Edited by Lynne Ling


Aloneness by Lynne Ling


[aesop_character img=”http://www.shoreline-editions.co.uk/wp-content/uploads/2015/04/Lynne.png” caption=”Lynne Ling” align=”right”]


Welcome to our second issue of Editions, created to complement the conversation packs we will be producing at regular intervals over the next few years.

Jennifer Kavanagh is a Quaker, a writer and someone who champions the simple life. She tells how changes in her life circumstances led to fundamental decisions about how and where to live.

Jill Baker was president of Methodist Women in Britain from 2011 to 2013 and now leads women’s retreats to Lindisfarne. She reflects on different stages in her life which have alternated between busyness and space and time alone.

Jonny Wilson has just completed a BA in Contextual Theology, and put his book learning into practice when he went on his first silent guided retreat – he tells us how he got on that first time with freshness and humour.

Ruth Harvey wrote in Editions 1 about her early childhood on Iona. Here she reflects on aspects of life since – times alone when as ‘an extrovert at heart … all the synapses in my body yearn for real-time connection with others’.

I am fascinated by the stories told in these pages, all with the simple brief ‘please give a personal account of aloneness’. I love that we have both an introvert and an extrovert declare themselves! I love the sense of learning over time, and I love the account of meeting a new friend Jesus on retreat.

What would you write given the same brief as our contributors? I would welcome your responses to these stories and to the accompanying conversation pack and will share a selection on our website.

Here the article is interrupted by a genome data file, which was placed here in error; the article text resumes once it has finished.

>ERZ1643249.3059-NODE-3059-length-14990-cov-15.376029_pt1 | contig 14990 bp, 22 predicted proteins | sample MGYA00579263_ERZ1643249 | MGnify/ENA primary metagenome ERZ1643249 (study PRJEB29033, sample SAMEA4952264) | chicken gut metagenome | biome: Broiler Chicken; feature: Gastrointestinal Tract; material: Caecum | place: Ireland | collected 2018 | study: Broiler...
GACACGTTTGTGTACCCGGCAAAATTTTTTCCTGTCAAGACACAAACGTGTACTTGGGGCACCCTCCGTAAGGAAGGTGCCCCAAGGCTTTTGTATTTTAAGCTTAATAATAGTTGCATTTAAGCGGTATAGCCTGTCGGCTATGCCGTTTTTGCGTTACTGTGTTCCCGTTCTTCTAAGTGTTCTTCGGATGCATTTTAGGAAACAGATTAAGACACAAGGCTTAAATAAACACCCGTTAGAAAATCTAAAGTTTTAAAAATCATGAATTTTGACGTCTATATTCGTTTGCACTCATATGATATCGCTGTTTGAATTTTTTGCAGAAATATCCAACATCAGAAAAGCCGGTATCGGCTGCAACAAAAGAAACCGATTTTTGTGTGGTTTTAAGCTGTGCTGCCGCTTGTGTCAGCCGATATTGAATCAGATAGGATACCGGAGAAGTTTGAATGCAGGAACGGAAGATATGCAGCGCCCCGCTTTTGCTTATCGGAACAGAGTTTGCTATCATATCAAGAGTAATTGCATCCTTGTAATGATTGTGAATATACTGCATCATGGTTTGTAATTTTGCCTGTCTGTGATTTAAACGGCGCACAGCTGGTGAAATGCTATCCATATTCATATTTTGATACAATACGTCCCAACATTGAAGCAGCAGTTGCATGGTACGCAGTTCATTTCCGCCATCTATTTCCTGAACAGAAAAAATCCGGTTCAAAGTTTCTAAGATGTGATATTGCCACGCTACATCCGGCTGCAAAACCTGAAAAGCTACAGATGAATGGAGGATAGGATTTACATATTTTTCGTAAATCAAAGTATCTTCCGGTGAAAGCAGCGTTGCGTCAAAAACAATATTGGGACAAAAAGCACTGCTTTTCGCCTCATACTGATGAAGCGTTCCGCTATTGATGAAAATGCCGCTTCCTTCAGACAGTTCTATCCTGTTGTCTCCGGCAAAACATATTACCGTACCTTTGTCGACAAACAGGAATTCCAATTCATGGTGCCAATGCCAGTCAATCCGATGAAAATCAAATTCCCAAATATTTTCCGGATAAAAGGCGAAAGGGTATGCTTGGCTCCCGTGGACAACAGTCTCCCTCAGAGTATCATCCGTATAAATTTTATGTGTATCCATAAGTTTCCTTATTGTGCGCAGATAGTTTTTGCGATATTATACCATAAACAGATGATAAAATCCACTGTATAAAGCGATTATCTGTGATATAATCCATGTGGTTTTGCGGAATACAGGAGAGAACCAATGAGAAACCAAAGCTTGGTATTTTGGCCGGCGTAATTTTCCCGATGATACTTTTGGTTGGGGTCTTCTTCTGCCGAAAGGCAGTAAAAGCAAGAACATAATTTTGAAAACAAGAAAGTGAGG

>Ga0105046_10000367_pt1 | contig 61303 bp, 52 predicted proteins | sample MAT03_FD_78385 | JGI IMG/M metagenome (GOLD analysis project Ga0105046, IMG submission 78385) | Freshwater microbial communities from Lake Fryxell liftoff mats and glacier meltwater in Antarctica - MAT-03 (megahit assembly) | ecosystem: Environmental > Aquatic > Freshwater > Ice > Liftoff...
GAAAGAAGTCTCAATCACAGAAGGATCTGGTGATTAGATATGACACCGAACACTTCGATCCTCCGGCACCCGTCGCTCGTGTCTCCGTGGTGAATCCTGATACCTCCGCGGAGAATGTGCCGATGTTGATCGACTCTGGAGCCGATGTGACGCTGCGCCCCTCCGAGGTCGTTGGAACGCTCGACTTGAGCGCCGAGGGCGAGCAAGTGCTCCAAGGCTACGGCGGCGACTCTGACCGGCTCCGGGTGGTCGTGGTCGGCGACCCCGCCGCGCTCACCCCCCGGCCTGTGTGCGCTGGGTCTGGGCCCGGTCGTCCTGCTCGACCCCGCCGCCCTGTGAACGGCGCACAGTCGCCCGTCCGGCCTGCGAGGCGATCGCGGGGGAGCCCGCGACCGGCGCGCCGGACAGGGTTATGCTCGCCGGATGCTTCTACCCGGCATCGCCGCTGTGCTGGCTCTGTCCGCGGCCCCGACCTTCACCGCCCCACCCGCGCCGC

Lynne Ling


We are grateful for the sponsorship of the resource by Methodist Women in Britain who suggested the overall theme and also contributed to its production.

Note: Scroll down to read this issue of Editions. This is designed to display best on a tablet device or laptop, and a page turner version is also available here, but a hard copy of this beautiful A3 publication, printed on high quality paper, can also be purchased from our shop for only £5.00 + p&p.


[aesop_chapter title=”The silence of solitude” subtitle=”Jennifer Kavanagh has discovered the difference between loneliness and solitude” bgtype=”img” full=”on” img=”http://shoreline-editions.co.uk/wp-content/uploads/2015/06/Kavanagh.jpg”]

About twelve years ago I sold my flat, gave away many of my belongings, and embarked on a nomadic life. My conscious aim was to live more lightly on the earth, to go where I was led. It was only in hindsight that I realised that at the root of my journey was a need to move, as the Dutch priest, Henri Nouwen, puts it1, from loneliness to solitude.

My life has been very peopled – with family, friends, and with partners. After a long marriage, children, and two six-year relationships, I finally understood in my heart, if not in my head, that I needed to accept my aloneness – and learn not only to live alone, but live without the support of a significant other. A recently reclaimed faith had brought me to the still worship of the Quakers; I hoped that allowing myself to be alone with that silence might bring me to a more contemplative life.

And so I advertised for a “hermitage”. It took me initially to an attic flat in Stroud, before a couple of months wandering in the Outer Hebrides, a brief period on a Native American reservation, and five months in a little wooden house by the sea in Dorset. Although I struggled to let go of my attachment, I revelled in the freedom of my new life.